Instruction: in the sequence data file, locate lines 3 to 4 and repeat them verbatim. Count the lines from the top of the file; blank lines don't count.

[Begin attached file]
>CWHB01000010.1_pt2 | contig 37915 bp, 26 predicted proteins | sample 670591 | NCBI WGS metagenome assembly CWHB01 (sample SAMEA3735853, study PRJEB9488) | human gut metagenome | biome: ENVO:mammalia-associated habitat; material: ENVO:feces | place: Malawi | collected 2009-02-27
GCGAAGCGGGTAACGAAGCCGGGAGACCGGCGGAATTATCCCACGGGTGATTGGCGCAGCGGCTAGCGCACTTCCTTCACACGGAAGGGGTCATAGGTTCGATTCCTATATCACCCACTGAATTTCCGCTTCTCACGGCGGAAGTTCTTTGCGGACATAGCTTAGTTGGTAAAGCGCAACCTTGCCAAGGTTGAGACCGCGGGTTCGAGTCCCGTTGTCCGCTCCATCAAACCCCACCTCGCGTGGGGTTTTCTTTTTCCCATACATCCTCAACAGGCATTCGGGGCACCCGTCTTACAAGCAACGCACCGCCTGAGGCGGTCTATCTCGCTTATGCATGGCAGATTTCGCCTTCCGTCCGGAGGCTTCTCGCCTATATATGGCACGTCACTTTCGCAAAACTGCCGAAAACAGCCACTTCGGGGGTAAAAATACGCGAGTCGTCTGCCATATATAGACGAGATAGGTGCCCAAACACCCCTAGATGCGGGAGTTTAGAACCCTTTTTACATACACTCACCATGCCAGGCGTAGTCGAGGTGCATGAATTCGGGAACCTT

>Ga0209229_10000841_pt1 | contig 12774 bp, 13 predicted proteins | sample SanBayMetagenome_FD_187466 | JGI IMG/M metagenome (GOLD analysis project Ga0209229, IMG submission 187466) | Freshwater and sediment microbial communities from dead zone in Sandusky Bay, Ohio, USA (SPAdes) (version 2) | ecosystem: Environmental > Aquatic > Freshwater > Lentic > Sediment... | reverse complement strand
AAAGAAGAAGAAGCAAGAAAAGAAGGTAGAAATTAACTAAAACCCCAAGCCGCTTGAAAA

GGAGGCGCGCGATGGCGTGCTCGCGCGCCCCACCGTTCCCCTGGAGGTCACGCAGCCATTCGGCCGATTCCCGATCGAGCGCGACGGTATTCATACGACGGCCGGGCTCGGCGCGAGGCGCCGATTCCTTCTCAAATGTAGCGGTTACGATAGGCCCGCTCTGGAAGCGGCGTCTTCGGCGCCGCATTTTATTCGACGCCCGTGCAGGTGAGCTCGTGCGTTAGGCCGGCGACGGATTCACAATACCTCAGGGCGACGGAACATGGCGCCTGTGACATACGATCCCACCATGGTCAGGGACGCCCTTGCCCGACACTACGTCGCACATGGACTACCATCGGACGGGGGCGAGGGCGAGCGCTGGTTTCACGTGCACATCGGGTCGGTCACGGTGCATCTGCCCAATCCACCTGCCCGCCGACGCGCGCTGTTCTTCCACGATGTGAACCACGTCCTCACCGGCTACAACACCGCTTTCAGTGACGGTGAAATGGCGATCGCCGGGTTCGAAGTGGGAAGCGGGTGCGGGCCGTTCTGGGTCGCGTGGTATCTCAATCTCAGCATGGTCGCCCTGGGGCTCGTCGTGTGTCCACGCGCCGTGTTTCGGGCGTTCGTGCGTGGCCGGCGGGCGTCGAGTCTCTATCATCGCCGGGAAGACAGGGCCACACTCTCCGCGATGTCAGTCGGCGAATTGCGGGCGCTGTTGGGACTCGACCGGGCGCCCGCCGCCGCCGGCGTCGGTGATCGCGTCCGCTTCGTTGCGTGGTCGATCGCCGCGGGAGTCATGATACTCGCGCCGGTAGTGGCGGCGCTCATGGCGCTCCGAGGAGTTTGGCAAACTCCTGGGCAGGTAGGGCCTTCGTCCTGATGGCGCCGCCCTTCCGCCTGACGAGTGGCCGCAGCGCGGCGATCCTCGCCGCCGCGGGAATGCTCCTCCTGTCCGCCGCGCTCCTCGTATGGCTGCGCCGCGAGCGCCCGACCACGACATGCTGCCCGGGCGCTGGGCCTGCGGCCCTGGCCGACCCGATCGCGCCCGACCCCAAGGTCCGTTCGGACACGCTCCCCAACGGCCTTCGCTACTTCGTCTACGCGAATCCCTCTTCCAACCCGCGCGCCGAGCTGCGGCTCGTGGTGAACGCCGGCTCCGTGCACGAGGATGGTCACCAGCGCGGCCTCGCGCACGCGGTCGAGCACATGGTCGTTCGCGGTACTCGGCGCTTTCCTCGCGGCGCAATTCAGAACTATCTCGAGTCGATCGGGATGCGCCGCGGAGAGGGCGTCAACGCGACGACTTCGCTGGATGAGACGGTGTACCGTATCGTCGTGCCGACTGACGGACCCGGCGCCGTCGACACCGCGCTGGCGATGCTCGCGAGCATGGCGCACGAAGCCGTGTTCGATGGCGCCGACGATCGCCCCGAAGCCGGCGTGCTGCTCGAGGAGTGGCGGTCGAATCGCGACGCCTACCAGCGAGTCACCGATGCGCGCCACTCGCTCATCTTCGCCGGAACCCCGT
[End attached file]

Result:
>Ga0209229_10000841_pt1 | contig 12774 bp, 13 predicted proteins | sample SanBayMetagenome_FD_187466 | JGI IMG/M metagenome (GOLD analysis project Ga0209229, IMG submission 187466) | Freshwater and sediment microbial communities from dead zone in Sandusky Bay, Ohio, USA (SPAdes) (version 2) | ecosystem: Environmental > Aquatic > Freshwater > Lentic > Sediment... | reverse complement strand
AAAGAAGAAGAAGCAAGAAAAGAAGGTAGAAATTAACTAAAACCCCAAGCCGCTTGAAAA